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Grace and Peace from Our Lord Jesus Christ!

Over the last three months we looked at three ways we respond to the word in the service of worship. These ways are a prayer of thanksgiving, a profession of faith (especially the Apostles’ Creed), and the intercessory prayers of the people. A fourth way to give thanks for the good news is through the presentation of our tithes and offerings to God.

Within the larger liturgical context, asking for your offering early in worship can send the signal that it is necessary to pay a fee to enter the invisible Temple. This is especially dangerous for those who continue to struggle with thinking that they have to contribute to their salvation and don’t really fully grasp that Jesus did everything necessary for our redemption. However, collecting it after the sermon shows that any and all giving
is an act of gratitude for the good news. Instead of ‘giving’ and expecting something in return, we can freely give – just as God has given us Jesus. [Update: 7/22/17, this danger can be somewhat mitigated by taking up the offering following the litany of confession inasmuch as the litany of confession is a microcosm of the whole service and a telling of the gospel…]

Our regular liturgy of giving includes a call to share from the blessings God has given to you, the actual collection of monetary gifts, the Doxology, and a prayer of dedication. James K.A. Smith stresses the importance of money to this, saying, the offering “embodies a new economy, an alternative economy” even “an economics that refuses the assumptions of the capitalist imagination.”1 His description is helpful since the pursuit of happiness and prosperity is more at home in a capitalist ‘liturgy’ than Christianity. Indeed, it is common among younger generations to have no appreciation for self-sacrifice but the offering is an opportunity to give a joyful thanksgiving sacrifice. Giving an offering is a training exercise in dying to self. Meanwhile, when you bring a tithe you are admitting that all of your possessions belong to God – even yourself. Thus the giving of both tithes and offerings are acts of self-denial. Therefore, these gifts are practice for daily self-denial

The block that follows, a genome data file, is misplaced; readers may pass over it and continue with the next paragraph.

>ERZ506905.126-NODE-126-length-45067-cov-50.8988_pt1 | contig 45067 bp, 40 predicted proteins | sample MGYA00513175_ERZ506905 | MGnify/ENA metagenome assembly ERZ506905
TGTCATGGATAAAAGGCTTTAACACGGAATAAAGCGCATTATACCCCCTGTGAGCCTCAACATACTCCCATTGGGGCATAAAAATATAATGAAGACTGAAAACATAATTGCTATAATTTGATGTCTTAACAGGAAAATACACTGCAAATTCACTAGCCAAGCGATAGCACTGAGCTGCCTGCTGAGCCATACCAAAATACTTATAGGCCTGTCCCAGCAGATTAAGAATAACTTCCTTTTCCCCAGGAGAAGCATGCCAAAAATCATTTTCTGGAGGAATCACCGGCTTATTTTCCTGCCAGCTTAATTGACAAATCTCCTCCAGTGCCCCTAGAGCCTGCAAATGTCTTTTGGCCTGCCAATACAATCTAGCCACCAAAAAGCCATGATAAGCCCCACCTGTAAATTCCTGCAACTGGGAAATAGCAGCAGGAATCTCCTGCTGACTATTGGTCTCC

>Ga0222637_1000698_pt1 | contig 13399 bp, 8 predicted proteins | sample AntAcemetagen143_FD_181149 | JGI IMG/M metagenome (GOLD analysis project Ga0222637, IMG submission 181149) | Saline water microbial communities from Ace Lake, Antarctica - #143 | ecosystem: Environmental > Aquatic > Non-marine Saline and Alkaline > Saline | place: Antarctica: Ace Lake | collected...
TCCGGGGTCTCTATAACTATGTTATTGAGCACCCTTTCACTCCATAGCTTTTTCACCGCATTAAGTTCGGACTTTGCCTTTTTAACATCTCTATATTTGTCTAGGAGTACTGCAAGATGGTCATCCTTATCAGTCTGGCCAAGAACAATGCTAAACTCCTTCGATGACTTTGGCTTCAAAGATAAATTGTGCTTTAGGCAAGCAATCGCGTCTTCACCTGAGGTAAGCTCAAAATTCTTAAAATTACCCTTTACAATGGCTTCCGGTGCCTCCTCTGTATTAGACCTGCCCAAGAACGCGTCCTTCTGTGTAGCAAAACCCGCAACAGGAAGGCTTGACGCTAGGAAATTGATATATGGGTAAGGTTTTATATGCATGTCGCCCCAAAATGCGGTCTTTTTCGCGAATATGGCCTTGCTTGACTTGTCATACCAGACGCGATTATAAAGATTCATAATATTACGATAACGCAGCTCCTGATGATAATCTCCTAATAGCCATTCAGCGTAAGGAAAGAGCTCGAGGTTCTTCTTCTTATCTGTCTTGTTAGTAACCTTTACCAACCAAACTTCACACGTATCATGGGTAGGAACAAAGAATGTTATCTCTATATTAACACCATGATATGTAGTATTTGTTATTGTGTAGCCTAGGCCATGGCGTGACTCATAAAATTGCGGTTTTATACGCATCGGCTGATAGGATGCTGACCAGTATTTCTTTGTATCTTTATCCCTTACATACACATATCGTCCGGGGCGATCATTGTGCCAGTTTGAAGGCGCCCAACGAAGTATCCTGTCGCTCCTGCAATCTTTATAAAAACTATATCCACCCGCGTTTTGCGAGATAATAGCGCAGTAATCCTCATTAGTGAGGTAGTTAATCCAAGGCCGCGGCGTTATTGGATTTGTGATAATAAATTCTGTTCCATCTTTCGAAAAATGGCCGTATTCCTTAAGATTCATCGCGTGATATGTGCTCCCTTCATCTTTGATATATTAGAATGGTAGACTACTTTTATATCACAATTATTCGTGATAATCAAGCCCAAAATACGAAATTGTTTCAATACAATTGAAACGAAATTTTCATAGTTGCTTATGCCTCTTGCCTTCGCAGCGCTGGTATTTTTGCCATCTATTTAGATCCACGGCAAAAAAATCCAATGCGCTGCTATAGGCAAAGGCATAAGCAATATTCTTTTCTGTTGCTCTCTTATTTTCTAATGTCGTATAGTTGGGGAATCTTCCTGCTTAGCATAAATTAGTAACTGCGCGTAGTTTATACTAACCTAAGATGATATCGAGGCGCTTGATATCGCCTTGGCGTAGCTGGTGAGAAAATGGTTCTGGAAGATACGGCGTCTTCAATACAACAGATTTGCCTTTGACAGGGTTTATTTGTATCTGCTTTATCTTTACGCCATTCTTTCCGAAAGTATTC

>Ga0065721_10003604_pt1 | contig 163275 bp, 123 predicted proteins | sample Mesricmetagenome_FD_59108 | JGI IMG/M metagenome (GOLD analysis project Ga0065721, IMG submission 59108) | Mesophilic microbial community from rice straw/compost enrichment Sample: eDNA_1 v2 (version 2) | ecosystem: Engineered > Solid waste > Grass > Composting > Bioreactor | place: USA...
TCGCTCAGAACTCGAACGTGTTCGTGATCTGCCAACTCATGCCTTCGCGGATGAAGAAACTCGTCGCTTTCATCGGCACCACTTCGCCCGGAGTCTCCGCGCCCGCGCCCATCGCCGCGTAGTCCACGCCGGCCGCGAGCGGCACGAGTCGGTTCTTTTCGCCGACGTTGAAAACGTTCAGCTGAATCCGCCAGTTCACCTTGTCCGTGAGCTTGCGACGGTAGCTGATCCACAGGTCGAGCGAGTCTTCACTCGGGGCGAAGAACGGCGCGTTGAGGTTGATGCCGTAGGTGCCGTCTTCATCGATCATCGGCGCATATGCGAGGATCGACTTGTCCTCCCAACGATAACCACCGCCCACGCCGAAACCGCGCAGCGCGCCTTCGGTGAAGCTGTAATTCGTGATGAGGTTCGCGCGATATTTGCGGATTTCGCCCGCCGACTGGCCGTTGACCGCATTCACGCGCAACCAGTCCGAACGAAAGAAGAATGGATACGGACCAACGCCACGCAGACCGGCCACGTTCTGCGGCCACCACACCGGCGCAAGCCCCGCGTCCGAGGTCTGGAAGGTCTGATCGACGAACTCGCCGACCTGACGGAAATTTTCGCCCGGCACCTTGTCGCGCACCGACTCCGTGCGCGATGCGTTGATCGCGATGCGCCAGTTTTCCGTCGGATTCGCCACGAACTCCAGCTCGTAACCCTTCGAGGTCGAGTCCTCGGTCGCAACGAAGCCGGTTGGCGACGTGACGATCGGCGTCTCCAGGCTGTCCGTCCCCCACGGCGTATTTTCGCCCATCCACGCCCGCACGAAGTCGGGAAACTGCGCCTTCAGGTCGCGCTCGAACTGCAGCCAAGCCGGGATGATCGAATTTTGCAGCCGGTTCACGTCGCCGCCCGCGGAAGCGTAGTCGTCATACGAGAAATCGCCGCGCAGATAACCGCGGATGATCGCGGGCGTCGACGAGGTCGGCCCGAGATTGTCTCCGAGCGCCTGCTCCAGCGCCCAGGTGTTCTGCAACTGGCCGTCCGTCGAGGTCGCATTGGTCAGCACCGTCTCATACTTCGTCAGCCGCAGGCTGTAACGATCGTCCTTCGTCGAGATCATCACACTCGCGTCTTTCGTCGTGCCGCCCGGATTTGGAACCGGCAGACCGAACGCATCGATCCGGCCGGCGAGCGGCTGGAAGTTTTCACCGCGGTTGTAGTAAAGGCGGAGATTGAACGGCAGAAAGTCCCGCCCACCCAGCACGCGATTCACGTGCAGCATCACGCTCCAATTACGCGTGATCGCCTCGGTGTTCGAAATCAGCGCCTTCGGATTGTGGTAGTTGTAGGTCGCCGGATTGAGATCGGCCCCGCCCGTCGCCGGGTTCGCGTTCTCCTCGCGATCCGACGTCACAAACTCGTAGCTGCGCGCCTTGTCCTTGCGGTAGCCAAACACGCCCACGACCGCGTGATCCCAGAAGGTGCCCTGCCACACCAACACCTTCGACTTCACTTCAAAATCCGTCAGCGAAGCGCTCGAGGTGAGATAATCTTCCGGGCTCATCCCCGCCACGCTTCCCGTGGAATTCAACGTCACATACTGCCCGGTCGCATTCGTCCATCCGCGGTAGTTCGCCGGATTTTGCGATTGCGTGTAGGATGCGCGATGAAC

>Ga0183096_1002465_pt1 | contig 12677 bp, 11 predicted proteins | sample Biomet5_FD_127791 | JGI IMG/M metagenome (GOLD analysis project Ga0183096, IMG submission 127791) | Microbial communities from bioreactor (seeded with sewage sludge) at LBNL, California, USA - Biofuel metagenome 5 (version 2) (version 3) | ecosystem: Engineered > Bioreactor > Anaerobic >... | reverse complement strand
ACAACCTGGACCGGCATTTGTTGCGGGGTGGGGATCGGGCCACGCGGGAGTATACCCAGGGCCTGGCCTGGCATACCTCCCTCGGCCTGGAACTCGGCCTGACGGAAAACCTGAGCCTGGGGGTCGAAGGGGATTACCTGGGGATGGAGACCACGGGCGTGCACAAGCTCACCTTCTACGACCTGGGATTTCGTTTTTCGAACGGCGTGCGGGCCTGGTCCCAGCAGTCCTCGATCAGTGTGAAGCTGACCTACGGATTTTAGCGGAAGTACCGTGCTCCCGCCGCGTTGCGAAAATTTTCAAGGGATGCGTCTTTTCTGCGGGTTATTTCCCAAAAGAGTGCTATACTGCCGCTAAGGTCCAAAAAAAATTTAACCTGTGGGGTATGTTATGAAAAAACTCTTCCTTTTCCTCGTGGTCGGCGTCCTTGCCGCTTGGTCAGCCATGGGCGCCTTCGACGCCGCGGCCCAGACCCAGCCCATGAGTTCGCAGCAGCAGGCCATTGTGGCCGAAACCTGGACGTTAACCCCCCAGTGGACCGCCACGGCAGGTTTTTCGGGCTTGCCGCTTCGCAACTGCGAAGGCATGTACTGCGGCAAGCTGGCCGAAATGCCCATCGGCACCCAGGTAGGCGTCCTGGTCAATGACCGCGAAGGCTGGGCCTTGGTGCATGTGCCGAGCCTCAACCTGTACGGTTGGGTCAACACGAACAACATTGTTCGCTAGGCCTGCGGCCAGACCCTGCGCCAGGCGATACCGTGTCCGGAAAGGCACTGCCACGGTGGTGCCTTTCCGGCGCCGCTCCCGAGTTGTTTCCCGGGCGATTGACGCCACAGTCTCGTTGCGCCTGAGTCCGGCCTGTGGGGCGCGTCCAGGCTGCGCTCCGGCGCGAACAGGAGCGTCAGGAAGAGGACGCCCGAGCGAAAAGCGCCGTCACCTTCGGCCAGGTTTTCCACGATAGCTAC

(see the end of Acts 2). In other words, these gifts are practice for the daily sharing of our time, talents, and treasures.

Where we put the wealth God has given to us shows where our heart is. December is an important month to reflect on our giving. Sure there are tax benefits to give before the end of the year. But even more than that December is a time to resolve to be even more generous in the year ahead. God desires for us to grow in faith and when we give in faith we will grow in faith. And when we give thanks by freely giving it means we are growing in grace.

In Christ,
Pastor Justin

1. James K.A. Smith, Desiring the Kingdom, p.204-205.

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